Yep, in addition to having a gorgeous face and a set of golden pipes she also supports killing innocent children in the name of "choice". It makes me shudder. Needless to say, when a Reddy song comes on I hear it in a whole new way. See if you don't feel the same...

Here are a few lyrics Reddy and company sing in Pete's Dragon's "There's Room For Everyone":

"There's room for everyone in this world
if everyone makes some room
won't you move over and share this world
everyone make some room..."

"From an ant to a bird
to a buffalo herd
let them walk and fly and roam
step aside
it's simple to give
like us they just need a home"

"Just think how far out the ocean goes
The whirling wind blows
shore to shore
door to door
Think of the valleys and mountaintops
The earth never stops
so deep
so high
there's miles of sky
we all have a part of the pie"

"There's room for everyone in this world
Will everyone make some room
Love given freely can spare this world
Let friendly feelings bloom
Just give an inch, give a yard, never flinch
When the time comes to offer a hand
So let's all make sure
We give everyone somewhere to stand
Just the way God planned it
Just the way God planned it."

If that doesn't just beat everything, check out a few lines from "I Am Woman":

"I am woman watch me grow...
But I'm still an embryo
With a long long way to go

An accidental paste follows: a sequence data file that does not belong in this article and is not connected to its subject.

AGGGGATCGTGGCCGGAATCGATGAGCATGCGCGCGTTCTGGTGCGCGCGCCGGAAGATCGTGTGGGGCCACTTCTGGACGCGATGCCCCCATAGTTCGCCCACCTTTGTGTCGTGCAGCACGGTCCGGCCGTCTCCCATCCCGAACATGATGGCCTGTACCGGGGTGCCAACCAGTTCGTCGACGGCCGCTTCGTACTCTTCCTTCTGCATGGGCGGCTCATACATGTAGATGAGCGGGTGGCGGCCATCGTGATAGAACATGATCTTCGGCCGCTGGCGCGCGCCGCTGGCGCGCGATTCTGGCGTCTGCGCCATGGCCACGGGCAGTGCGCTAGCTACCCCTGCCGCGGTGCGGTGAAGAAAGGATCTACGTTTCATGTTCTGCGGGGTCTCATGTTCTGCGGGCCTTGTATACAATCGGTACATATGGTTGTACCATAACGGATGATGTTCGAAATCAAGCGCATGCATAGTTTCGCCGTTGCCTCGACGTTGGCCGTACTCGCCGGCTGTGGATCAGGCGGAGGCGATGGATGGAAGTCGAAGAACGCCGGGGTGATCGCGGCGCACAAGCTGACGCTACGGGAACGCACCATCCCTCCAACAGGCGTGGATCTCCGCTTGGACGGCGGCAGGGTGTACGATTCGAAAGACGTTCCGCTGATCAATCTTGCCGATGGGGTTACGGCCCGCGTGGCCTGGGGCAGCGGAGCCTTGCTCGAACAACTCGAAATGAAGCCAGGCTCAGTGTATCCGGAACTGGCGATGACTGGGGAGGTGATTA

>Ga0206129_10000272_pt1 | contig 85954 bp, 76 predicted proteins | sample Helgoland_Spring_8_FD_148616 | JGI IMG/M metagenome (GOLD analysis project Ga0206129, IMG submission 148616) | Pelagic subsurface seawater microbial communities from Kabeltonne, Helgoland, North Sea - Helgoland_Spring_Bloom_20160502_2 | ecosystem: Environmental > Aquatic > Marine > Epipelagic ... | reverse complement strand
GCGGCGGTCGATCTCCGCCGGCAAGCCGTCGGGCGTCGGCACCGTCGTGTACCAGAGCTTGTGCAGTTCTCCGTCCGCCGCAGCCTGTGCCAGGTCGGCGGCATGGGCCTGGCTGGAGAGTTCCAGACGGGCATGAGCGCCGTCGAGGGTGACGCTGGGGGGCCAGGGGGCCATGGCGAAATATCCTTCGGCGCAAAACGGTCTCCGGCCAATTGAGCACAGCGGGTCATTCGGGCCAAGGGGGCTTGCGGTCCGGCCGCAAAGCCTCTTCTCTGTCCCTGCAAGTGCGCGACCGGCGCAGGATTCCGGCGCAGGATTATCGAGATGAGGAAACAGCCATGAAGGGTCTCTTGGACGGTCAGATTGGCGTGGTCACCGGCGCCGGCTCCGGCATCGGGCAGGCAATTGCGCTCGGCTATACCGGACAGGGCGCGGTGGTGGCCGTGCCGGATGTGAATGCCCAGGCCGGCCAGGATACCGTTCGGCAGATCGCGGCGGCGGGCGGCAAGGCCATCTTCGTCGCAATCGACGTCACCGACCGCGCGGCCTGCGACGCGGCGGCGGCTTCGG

Until I make my brother understand"

(Wait, did she just call herself an "embryo" in an argument to be recognized as an equal person under the law???) Not only did a seemingly very confused Reddy write the single mother anthem and the feminist anthem, apparently she has also written the abortion-related post traumatic stress disorder anthem (also known as "post abortion syndrome"). Read a few lyrics (or the whole song) from "Leave Me Alone":

"Big ole ruby red dress, everybody laughs
Say she's got no future and never made no past
Something hurt that ruby, something she can't bear
Ya look at her real close now, you see a little tear
When she says now

LEAVE ME ALONE (repeat over and over)

Some folks say some farm boy up from Tennessee
Taught it all to Ruby, then just let her be
Her daddy tried to hide it, tried to keep things cool
But something happened to Ruby, she broke down to a fool"

I throw my hands up. I simply don't understand Reddy's support of abortion. I just sit here, shake my head, and feel betrayed (and stupid for never noticing the contradictions before). If she lost a child in a second trimester abortion because no one would help her any other way... well I can't help but wonder if she'd be "singing a different tune".

If I can stand the frustration, I think for the next couple of blogs I'm going to talk about the obliviousness of famous people whose ties to abortion are particularly baffling due to the fact that the rejection of abortion in a crisis pregnancy either saved their own lives or filled their hearts with unending love. The subject is the stuff ulcers are made of.


:: ashli 10:15 PM # ::